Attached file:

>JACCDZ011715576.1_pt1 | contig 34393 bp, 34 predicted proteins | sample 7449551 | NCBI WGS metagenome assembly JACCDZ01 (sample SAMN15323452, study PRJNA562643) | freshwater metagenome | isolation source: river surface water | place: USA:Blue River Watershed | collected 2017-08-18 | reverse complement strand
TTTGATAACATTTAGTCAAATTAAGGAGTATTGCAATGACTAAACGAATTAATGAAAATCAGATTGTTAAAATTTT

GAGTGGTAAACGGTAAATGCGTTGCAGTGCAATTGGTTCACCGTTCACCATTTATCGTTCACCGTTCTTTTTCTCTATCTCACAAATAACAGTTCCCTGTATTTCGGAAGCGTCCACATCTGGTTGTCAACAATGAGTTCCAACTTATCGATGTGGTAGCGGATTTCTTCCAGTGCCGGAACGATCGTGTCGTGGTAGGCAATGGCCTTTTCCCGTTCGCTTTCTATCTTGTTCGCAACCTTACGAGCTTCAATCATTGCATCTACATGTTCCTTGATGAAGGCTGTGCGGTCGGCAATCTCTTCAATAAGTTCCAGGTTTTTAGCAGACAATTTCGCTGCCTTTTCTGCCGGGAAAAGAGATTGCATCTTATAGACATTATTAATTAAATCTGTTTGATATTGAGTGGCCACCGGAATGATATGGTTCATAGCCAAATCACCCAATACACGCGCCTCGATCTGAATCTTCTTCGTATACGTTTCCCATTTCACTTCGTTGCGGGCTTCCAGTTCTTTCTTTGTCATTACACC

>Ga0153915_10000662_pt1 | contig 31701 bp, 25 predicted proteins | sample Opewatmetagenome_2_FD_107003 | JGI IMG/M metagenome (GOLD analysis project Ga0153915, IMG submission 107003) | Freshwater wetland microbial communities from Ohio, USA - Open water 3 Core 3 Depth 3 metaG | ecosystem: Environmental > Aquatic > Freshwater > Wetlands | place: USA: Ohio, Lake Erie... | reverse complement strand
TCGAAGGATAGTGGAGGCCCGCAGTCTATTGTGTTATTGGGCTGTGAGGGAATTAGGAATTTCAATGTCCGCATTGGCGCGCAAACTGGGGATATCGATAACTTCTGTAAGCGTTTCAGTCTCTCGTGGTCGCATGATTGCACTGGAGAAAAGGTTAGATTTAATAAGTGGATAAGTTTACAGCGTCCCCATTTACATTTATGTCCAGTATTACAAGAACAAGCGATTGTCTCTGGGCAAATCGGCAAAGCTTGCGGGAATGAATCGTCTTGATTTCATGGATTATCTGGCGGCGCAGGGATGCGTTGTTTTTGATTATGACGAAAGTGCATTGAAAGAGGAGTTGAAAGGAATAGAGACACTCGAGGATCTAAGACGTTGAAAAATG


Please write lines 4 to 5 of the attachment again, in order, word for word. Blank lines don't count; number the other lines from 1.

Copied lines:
>Ga0153915_10000662_pt1 | contig 31701 bp, 25 predicted proteins | sample Opewatmetagenome_2_FD_107003 | JGI IMG/M metagenome (GOLD analysis project Ga0153915, IMG submission 107003) | Freshwater wetland microbial communities from Ohio, USA - Open water 3 Core 3 Depth 3 metaG | ecosystem: Environmental > Aquatic > Freshwater > Wetlands | place: USA: Ohio, Lake Erie... | reverse complement strand
TCGAAGGATAGTGGAGGCCCGCAGTCTATTGTGTTATTGGGCTGTGAGGGAATTAGGAATTTCAATGTCCGCATTGGCGCGCAAACTGGGGATATCGATAACTTCTGTAAGCGTTTCAGTCTCTCGTGGTCGCATGATTGCACTGGAGAAAAGGTTAGATTTAATAAGTGGATAAGTTTACAGCGTCCCCATTTACATTTATGTCCAGTATTACAAGAACAAGCGATTGTCTCTGGGCAAATCGGCAAAGCTTGCGGGAATGAATCGTCTTGATTTCATGGATTATCTGGCGGCGCAGGGATGCGTTGTTTTTGATTATGACGAAAGTGCATTGAAAGAGGAGTTGAAAGGAATAGAGACACTCGAGGATCTAAGACGTTGAAAAATG